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British Geological Survey/NCCCS – The long-term fate of CO2 in the subsurface environment.
Professor Mike Stephenson, Head of Science (Energy) at the British Geological Survey (BGS) will lead a Global CCS Institute webinar on the long-term fate of CO2 in the subsurface environment.
The webinar will address key questions often raised about storage sites, including on available volumes and possible injection rates, monitoring and verification approaches, detecting and mitigating leaks, how to regulate and insure, all mindful of what may happen to the injected CO2 over 100, 500 and 1000 years.
Founded in 1835, the British Geological Survey (BGS) is the world's oldest national geological survey, and the United Kingdom's premier centre for earth science information and expertise. As a public sector organisation BGS is responsible for advising the UK Government on all aspects of geoscience, as well as providing impartial geological advice to industry, academia and the public.
Professor Stephenson earned a BSc, MSc and PhD from the University of Sheffield and Imperial College, London as well as various postgraduate teaching qualifications. Mike runs the Energy Programme at BGS including carbon capture and storage, hydrocarbons, renewables and unconventional energy and is the first Director of the Nottingham Centre for Carbon Capture and Storage, a joint venture between the BGS and the University of Nottingham.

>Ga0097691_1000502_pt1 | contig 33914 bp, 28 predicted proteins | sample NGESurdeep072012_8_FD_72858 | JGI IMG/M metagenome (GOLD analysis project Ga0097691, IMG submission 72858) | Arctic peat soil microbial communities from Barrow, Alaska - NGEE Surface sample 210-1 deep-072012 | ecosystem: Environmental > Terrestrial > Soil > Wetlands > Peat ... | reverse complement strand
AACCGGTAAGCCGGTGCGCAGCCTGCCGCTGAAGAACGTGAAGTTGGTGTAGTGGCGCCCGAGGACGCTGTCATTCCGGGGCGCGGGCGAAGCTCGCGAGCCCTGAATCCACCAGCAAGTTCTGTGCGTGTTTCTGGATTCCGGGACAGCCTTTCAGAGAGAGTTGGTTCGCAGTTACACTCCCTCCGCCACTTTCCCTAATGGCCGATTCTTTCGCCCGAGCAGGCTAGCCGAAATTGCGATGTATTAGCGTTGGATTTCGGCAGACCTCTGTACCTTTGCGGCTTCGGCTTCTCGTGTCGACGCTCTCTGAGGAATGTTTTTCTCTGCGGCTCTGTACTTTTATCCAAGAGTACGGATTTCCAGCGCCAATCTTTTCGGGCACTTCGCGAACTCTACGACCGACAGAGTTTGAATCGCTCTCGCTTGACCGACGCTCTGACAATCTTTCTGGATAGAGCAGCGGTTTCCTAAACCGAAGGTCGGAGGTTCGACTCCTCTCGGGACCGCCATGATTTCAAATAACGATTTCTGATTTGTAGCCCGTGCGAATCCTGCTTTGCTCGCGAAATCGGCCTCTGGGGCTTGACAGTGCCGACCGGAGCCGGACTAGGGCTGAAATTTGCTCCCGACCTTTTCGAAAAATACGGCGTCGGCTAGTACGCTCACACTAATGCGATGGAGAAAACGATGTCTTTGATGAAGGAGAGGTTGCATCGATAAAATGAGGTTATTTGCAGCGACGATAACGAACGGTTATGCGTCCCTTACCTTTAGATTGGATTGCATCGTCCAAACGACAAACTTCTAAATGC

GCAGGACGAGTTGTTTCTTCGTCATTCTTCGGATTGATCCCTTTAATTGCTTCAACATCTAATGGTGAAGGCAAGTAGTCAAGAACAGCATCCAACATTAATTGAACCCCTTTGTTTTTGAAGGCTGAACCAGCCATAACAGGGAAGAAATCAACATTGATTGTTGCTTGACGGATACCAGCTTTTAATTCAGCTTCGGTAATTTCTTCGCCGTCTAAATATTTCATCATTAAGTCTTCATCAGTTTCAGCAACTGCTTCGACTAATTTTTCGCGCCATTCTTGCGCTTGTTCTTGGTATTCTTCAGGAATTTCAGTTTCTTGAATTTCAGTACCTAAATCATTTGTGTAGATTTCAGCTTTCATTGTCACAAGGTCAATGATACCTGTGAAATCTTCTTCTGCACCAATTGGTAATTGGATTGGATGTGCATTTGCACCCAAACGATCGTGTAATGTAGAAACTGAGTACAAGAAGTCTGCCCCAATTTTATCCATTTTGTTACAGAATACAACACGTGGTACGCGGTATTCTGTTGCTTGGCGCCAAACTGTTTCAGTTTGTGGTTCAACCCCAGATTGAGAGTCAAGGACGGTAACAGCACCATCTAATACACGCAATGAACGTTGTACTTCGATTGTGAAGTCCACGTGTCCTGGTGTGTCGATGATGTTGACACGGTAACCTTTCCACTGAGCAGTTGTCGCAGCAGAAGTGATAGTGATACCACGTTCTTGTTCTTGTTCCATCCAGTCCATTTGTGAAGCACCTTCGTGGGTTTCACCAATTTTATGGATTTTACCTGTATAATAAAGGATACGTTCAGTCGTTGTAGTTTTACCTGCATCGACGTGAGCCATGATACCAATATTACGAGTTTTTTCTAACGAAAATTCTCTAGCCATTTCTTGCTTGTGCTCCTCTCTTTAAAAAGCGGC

Mike will be joined in this discussion by his colleague Jonathan Pearce, has more than 24 years experience with BGS. He has been involved in CO2 storage research since the early 1990s and has led a number of research projects on long-term geochemical processes and the development of shallow monitoring tools in CO2 Storage. More recently he has developed expertise in CO2 storage regulation and strategic development, as well as undertaking due-diligence reviews for a number of research, pilot and large-scale demonstration projects internationally. His research has allowed him to collaborate with other researchers globally including in China, Australia, Canada, South Africa and widely across Europe.